Five EU countries are looking to introduce new fossil fuel subsidies by 2030, analysis of the 28 Member States’ draft energy and climate plans has revealed. Despite long-standing commitments to ending fossil fuel subsidies, none of the EU Member States comprehensively report on their fossil fuel subsidies nor provide plans to phase them out. Following the approval of the revised energy lending policy, the European Investment Bank (EIB) will no longer consider new financing for “unabated”, fossil fuel energy projects, including gas, from the end of 2021 onwards.

A previous review of energy lending in 2013 had already enabled the EIB to be the first international financial institution to effectively end financing for coal and lignite power generation through the adoption of a strict Emissions Performance Standard.

Carbon emissions from the global energy industry reached a new record high in 2018. We must act urgently to counter this trend. The EIB’s ambitious energy lending policy adopted today is a crucial milestone in the fight against global warming. Following a long discussion we have reached a compromise to end the financing by the EU Bank of unabated fossil fuel projects, including gas, from the end of 2021. I am grateful for all those who have contributed to the largest ever public consultation on EIB lending in recent months and energy expert colleagues who have outlined how the EU bank can drive global efforts to decarbonise energy, said Andrew McDowell, EIB Vice-President in charge of energy.

Ensuring a just energy transition

Ten EU countries face specific energy investment challenges. The EIB will work closely with the European Commission to support investment by a Just Transition Fund.

The EIB will be able to finance up to 75 percent of the eligible project cost for new energy investment in these countries. These projects will also benefit from both advisory and financial support from the EIB.

New ambition for climate action and environmental sustainability

The EU bank has been Europe’s climate bank for a long time. Since 2012, the EIB provided EUR 150 billion of finance supporting EUR 550 billion of investment in projects that reduce emissions and help countries adapt to the impacts of climate change.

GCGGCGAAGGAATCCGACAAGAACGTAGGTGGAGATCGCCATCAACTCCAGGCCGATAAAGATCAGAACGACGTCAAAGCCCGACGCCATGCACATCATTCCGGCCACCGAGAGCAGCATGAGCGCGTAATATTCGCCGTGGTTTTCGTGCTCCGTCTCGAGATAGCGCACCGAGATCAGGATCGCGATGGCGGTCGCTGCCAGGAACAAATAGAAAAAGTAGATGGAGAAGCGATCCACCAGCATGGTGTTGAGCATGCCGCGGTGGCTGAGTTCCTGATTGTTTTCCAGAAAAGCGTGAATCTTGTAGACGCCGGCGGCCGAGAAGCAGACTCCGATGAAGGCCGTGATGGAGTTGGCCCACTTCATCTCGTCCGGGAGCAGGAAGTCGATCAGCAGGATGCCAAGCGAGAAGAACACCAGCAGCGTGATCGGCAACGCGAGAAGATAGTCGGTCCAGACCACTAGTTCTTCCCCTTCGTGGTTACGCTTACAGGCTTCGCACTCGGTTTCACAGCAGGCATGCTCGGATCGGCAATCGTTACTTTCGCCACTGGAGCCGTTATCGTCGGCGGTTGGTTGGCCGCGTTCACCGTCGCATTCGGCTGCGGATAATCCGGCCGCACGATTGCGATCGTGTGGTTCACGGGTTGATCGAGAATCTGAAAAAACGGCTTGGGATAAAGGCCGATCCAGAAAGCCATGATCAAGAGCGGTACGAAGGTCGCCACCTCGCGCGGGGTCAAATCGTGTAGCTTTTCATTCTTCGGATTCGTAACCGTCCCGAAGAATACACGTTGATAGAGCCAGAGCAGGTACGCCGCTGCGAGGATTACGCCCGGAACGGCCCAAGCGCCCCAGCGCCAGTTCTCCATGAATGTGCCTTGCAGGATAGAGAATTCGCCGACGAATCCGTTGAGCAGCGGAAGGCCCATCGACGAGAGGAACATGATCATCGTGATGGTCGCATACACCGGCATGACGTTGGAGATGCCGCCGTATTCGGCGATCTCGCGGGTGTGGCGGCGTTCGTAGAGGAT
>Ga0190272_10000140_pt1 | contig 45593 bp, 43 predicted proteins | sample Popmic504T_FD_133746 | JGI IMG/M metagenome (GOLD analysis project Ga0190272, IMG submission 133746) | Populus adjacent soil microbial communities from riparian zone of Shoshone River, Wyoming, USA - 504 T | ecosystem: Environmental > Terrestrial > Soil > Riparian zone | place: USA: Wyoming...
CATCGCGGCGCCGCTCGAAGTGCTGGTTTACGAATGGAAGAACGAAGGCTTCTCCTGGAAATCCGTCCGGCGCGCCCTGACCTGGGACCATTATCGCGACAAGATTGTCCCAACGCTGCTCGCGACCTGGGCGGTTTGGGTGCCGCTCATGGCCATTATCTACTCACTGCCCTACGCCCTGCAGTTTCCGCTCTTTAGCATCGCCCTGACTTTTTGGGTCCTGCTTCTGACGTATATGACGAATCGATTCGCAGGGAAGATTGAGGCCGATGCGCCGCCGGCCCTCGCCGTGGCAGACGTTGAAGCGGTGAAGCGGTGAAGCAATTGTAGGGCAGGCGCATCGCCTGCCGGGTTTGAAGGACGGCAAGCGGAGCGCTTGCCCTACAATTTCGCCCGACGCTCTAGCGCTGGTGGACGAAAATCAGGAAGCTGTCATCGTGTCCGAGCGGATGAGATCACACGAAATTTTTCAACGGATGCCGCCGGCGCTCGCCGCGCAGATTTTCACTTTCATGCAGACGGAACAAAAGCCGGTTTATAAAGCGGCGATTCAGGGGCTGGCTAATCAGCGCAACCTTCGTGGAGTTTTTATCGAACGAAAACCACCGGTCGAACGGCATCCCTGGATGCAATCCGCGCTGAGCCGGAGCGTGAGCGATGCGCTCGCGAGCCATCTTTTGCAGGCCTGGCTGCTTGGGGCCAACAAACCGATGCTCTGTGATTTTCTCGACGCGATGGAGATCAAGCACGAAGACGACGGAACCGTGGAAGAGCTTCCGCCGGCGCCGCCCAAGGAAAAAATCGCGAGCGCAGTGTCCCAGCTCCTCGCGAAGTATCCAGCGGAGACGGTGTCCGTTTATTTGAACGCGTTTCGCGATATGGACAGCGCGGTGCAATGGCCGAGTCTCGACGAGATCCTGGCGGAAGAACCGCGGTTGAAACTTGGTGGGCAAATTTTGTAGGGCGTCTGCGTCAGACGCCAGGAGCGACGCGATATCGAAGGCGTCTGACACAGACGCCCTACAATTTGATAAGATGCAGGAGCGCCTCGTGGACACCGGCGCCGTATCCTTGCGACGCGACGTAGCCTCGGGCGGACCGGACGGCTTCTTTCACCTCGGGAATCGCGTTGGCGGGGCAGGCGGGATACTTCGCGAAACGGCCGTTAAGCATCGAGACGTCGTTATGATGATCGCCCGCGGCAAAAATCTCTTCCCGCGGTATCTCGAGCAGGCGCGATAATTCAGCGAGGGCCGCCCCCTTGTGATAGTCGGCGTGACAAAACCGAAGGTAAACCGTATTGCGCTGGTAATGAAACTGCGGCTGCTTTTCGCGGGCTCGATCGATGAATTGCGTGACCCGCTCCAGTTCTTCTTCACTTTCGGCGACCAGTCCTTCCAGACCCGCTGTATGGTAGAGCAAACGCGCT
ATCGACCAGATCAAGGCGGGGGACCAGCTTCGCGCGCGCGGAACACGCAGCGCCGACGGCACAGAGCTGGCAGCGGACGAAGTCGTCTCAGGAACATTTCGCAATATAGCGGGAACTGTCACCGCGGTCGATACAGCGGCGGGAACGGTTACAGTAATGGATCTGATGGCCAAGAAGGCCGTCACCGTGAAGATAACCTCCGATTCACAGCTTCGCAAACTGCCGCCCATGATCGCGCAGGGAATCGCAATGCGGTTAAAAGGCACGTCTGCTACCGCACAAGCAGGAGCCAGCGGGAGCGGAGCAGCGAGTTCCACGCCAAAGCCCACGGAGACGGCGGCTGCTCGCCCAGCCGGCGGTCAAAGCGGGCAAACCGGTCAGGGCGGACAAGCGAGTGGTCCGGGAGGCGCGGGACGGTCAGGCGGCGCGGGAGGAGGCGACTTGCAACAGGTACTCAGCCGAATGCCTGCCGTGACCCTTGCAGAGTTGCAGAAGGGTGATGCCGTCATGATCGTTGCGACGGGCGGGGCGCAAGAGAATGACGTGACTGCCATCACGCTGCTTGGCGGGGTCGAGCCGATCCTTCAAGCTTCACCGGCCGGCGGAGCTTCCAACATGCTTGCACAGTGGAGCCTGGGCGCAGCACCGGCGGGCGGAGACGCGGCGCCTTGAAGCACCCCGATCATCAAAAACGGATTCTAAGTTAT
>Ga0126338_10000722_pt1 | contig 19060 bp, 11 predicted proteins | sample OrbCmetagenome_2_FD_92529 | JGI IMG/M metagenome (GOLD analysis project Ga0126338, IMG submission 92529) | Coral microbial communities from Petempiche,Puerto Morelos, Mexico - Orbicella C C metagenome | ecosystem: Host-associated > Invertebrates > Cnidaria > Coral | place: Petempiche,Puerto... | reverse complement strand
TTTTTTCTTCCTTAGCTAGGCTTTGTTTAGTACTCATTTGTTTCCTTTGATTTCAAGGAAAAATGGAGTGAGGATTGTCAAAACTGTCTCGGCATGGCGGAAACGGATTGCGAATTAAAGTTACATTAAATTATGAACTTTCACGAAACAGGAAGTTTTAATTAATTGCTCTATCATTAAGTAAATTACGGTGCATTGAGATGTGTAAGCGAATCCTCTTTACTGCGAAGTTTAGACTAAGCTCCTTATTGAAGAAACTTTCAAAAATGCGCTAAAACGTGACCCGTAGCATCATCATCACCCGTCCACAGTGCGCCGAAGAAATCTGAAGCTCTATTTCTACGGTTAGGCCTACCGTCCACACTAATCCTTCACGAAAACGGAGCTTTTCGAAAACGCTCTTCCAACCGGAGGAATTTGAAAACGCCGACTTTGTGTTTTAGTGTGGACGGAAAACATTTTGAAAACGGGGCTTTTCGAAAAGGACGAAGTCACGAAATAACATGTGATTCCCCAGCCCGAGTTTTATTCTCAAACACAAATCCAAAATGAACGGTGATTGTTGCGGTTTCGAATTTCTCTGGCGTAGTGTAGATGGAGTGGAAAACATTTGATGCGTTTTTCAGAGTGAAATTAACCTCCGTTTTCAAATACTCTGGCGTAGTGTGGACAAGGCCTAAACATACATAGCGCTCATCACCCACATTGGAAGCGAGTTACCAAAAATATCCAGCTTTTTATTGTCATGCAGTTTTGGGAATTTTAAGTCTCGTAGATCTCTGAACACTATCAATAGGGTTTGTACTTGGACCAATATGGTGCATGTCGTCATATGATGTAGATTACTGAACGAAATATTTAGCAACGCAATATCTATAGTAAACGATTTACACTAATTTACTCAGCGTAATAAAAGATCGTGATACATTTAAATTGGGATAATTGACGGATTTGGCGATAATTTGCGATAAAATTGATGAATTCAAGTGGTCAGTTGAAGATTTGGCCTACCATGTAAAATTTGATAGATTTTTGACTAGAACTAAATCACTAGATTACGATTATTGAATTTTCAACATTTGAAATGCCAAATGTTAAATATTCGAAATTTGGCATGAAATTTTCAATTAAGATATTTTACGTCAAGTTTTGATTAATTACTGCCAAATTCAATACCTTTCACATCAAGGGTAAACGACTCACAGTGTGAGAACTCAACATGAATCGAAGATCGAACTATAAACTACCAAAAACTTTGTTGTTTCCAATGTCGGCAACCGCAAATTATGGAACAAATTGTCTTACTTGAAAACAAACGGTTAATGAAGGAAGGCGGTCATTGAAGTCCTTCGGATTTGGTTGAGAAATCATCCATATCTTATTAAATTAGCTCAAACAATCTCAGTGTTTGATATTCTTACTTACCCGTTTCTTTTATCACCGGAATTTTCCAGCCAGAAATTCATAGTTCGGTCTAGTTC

This made the EIB one of the world’s largest multilateral providers of finance for projects supporting these objectives.

The EIB Board of Directors also approved a new strategy for climate action and environmental sustainability. This includes three key elements:

  • The EIB Group will aim to support EUR 1 trillion of investments in climate action and environmental sustainability in the critical decade from 2021 to 2030;
  • The EIB will gradually increase the share of its financing dedicated to climate action and environmental sustainability to reach 50% of its operations in 2025 and from then on;
  • The EIB Group will align all its financing activities with the principles and goals of the Paris Agreement by the end of 2020. In the near future, this will be complemented by measures to ensure EIB financing contributes to a just transition for those regions or countries more affected so that no one is left behind.

To meet the Paris climate goals we urgently need to raise our level of ambition and this is precisely what we have done today. Two weeks before the United Nations climate change conference in Madrid, these decisions send an important signal to the world: The European Union and its bank, the EIB, commit to mobilise investments on an unprecedented scale to support climate action projects around the world. In addition, we commit to aligning all EIB Group activities with the principles and goals of the Paris agreement by the end of 2020. Any financing that is not green will be made sustainable, according to the requirements of the Paris deal, said EIB Vice-President Emma Navarro, in charge of climate action and environment.